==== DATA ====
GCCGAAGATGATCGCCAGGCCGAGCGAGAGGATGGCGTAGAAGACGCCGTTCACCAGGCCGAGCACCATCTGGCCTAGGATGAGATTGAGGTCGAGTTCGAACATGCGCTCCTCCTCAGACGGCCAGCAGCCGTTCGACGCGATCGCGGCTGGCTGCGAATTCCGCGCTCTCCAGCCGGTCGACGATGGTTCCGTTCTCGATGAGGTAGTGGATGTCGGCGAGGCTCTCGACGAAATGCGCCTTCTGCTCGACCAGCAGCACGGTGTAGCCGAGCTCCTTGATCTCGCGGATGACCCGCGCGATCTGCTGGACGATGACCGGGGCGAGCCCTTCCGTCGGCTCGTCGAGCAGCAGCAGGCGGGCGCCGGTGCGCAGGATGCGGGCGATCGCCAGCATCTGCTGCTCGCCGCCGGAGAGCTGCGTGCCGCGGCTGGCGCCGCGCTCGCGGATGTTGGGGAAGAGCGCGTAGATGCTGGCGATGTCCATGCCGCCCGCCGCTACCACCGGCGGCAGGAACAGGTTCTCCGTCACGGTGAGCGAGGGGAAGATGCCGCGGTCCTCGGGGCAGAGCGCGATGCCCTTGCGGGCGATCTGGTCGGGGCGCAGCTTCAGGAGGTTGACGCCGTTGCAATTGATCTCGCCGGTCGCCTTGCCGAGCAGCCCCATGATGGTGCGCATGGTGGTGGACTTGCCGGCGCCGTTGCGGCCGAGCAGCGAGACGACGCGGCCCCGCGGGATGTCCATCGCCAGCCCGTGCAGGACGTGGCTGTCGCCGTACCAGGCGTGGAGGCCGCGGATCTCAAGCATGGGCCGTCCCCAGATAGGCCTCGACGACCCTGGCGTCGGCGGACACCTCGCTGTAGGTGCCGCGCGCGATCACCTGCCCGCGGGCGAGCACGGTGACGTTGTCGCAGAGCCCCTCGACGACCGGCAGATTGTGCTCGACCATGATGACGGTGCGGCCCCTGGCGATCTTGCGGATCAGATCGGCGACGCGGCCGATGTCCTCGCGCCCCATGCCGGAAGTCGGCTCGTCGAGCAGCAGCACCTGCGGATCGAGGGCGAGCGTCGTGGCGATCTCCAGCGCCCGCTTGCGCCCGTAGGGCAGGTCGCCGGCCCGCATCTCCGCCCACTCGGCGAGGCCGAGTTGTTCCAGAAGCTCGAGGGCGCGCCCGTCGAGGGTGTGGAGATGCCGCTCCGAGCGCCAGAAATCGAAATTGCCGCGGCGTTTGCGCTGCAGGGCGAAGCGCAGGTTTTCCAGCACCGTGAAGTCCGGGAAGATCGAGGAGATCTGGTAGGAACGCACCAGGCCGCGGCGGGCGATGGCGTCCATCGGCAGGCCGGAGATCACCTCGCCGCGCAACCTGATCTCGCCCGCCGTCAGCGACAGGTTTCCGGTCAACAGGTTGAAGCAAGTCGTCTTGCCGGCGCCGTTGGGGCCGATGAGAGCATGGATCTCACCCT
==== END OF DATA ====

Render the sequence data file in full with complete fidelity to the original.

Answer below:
GCCGAAGATGATCGCCAGGCCGAGCGAGAGGATGGCGTAGAAGACGCCGTTCACCAGGCCGAGCACCATCTGGCCTAGGATGAGATTGAGGTCGAGTTCGAACATGCGCTCCTCCTCAGACGGCCAGCAGCCGTTCGACGCGATCGCGGCTGGCTGCGAATTCCGCGCTCTCCAGCCGGTCGACGATGGTTCCGTTCTCGATGAGGTAGTGGATGTCGGCGAGGCTCTCGACGAAATGCGCCTTCTGCTCGACCAGCAGCACGGTGTAGCCGAGCTCCTTGATCTCGCGGATGACCCGCGCGATCTGCTGGACGATGACCGGGGCGAGCCCTTCCGTCGGCTCGTCGAGCAGCAGCAGGCGGGCGCCGGTGCGCAGGATGCGGGCGATCGCCAGCATCTGCTGCTCGCCGCCGGAGAGCTGCGTGCCGCGGCTGGCGCCGCGCTCGCGGATGTTGGGGAAGAGCGCGTAGATGCTGGCGATGTCCATGCCGCCCGCCGCTACCACCGGCGGCAGGAACAGGTTCTCCGTCACGGTGAGCGAGGGGAAGATGCCGCGGTCCTCGGGGCAGAGCGCGATGCCCTTGCGGGCGATCTGGTCGGGGCGCAGCTTCAGGAGGTTGACGCCGTTGCAATTGATCTCGCCGGTCGCCTTGCCGAGCAGCCCCATGATGGTGCGCATGGTGGTGGACTTGCCGGCGCCGTTGCGGCCGAGCAGCGAGACGACGCGGCCCCGCGGGATGTCCATCGCCAGCCCGTGCAGGACGTGGCTGTCGCCGTACCAGGCGTGGAGGCCGCGGATCTCAAGCATGGGCCGTCCCCAGATAGGCCTCGACGACCCTGGCGTCGGCGGACACCTCGCTGTAGGTGCCGCGCGCGATCACCTGCCCGCGGGCGAGCACGGTGACGTTGTCGCAGAGCCCCTCGACGACCGGCAGATTGTGCTCGACCATGATGACGGTGCGGCCCCTGGCGATCTTGCGGATCAGATCGGCGACGCGGCCGATGTCCTCGCGCCCCATGCCGGAAGTCGGCTCGTCGAGCAGCAGCACCTGCGGATCGAGGGCGAGCGTCGTGGCGATCTCCAGCGCCCGCTTGCGCCCGTAGGGCAGGTCGCCGGCCCGCATCTCCGCCCACTCGGCGAGGCCGAGTTGTTCCAGAAGCTCGAGGGCGCGCCCGTCGAGGGTGTGGAGATGCCGCTCCGAGCGCCAGAAATCGAAATTGCCGCGGCGTTTGCGCTGCAGGGCGAAGCGCAGGTTTTCCAGCACCGTGAAGTCCGGGAAGATCGAGGAGATCTGGTAGGAACGCACCAGGCCGCGGCGGGCGATGGCGTCCATCGGCAGGCCGGAGATCACCTCGCCGCGCAACCTGATCTCGCCCGCCGTCAGCGACAGGTTTCCGGTCAACAGGTTGAAGCAAGTCGTCTTGCCGGCGCCGTTGGGGCCGATGAGAGCATGGATCTCACCCT